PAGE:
Mars has always fascinated people - whether it is the question of life on the fourth planet of our solar system or its possible colonisation. Expeditions to the Red Planet seem to be getting closer, and Rick Wakeman has also caught the Mars fever. So much so that after several albums on which the piano was the focus of attention, the keyboardist has not only found his way back to his prog roots, but has also recorded his probably best solo work in many years. He tells in an interview what made him do this.
Keyboard magician Rick Wakeman became famous as probably the most important keyboardist of Yes, but also set important milestones in progressive rock music on his solo career. With his excessive "The Six Wives Of Henry VIII" in 1973, he released one of the most dazzling albums of instrumental prog, even before Mike Oldfield's "Tubular Bells", on which he built real cathedrals of sound with piled up keyboard sounds and thus developed his very own symphonic style. With eight monumental sound paintings, "The Red Planet" now invites you on a musical journey to Mars.
eclipsed: How did "The Red Planet" come about?
Rick Wakeman: About ten years ago I had the feeling that the prog was about to lose its melodies. In the early days the music of Yes always started with a strong melody. Instead of it, the rhythm became more and more important. Jon Anderson and I talked a lot about it and then in 2010 we recorded "The Living Tree" together, which gave the melodies in the prog some importance again. That's why my piano albums of the last few years also had this focus on strong songs. So it became part of my way of writing new songs again. Many people have asked me again and again: "When will you make another instrumental album like 'Six Wives' or 'Criminal Record'? I've always answered that I need a strong concept that inspires me.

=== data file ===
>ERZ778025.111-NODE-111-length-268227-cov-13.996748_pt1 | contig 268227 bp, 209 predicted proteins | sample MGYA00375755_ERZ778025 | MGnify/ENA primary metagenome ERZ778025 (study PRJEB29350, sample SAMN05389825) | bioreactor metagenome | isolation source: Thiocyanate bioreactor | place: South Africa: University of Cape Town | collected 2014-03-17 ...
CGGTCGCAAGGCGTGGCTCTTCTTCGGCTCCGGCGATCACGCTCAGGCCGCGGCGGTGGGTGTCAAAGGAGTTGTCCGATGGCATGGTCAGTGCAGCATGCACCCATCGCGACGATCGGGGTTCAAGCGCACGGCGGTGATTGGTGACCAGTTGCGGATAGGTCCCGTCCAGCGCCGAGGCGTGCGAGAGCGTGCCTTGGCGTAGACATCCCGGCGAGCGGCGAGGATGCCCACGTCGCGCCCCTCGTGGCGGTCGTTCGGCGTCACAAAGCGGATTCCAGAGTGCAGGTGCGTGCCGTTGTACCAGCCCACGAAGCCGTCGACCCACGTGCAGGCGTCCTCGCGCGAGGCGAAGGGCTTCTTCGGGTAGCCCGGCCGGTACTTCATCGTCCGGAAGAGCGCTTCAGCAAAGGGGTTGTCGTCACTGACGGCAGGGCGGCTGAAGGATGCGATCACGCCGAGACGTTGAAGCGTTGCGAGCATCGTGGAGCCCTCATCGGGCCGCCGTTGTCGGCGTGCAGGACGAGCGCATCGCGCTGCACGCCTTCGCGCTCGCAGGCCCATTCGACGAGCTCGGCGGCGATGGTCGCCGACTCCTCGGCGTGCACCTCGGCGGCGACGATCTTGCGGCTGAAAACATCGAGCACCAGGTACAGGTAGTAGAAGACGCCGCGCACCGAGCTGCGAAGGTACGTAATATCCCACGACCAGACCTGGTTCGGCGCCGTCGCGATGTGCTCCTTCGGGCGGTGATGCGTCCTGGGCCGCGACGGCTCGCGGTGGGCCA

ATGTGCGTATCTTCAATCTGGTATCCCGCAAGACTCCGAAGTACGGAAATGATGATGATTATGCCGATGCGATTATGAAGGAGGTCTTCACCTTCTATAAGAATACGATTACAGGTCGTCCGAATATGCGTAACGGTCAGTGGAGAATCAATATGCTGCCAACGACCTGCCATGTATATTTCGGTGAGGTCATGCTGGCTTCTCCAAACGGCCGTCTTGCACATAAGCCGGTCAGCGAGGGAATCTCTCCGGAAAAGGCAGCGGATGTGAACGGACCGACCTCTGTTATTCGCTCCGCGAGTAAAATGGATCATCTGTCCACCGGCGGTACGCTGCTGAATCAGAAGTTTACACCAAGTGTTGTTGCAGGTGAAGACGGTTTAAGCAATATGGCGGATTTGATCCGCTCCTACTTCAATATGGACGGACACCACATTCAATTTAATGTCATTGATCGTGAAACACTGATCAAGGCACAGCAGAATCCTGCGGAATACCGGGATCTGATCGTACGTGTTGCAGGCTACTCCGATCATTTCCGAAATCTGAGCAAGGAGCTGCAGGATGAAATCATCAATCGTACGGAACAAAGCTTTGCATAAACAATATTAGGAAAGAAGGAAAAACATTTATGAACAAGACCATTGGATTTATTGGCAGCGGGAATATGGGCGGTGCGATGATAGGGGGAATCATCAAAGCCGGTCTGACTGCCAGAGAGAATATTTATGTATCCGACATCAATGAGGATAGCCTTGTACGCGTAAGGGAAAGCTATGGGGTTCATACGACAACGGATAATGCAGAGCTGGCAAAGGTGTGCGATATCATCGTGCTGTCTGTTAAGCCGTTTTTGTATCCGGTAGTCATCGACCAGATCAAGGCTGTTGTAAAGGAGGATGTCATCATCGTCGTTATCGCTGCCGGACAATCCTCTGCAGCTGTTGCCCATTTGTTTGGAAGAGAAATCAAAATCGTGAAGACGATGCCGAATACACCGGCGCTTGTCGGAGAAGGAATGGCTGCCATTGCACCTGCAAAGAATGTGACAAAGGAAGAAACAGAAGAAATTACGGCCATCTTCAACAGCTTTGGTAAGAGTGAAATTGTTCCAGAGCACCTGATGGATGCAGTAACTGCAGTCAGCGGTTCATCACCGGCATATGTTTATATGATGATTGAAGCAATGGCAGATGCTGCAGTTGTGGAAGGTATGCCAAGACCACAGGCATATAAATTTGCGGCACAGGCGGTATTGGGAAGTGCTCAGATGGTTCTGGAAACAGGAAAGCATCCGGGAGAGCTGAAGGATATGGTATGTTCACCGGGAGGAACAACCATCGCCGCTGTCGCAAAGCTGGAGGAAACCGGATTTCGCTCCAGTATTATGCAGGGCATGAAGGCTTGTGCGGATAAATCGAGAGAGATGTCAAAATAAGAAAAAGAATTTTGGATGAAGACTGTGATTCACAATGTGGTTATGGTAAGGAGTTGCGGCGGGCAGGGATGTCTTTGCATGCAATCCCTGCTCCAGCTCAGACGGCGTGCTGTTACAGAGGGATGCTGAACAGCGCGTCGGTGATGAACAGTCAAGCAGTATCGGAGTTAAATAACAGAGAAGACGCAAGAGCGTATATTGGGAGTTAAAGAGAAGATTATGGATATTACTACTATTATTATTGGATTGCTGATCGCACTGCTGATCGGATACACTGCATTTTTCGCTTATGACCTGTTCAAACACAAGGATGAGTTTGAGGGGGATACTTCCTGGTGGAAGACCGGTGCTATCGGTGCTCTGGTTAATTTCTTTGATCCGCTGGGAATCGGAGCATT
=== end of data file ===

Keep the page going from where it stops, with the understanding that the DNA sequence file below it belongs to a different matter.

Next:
eclipsed: So how did Mars fly at you, Rick?
Wakeman: I was involved in the 2016 Starmus Festival on Tenerife, which was attended by Stephen Hawking and Queen guitarist Brian May, among others, and was initiated by astrophysicist Garik Israelian, a leading researcher on the formation of black holes. Brian had introduced me there because he knew I was interested in space and had recorded space albums such as "Out There" and "No Earthly Connection". Then in 2019 there was a Starmus Festival in Zurich for the 50th anniversary of the moon landing. Many of the old, still living NASA astronauts were there. It was incredible. I performed with Brian, Hans Zimmer and Steve Vai. 2021 is the anniversary of the very first exploration of Mars by a Russian probe. [On May 28, 1971, the first successful landing on Mars took place. Note.] Garik told me, "Your friend David Bowie was right. For sure, there was once Earth-like life on Mars, a world full of oceans, but with a much thinner atmosphere. There'll be plenty of expeditions there. " I got very quiet and said to him "You've just given me the concept for my album." He then sent me lots of pictures and inside information about Mars, so Mars became music to me.
eclipsed: The current photos from Mars are crystal clear.
Wakeman: Right. I spent almost a year writing music for these incredible pictures. So untouched and deserted and yet full of life. The result was a wide variety of moods and sounds in the pieces. This is really a rock 'n' roll planet! Sometimes it even looks like there is water there, but that is dry ice [solid carbon dioxide, note] raining down on these huge mountains, massive canyons and volcanoes. How much more rock 'n' roll can you have? People have already written to me that when they look at pictures of the places on Mars on the internet, to which I have written these songs, it is like a cruise - music for an adventure holiday on Mars.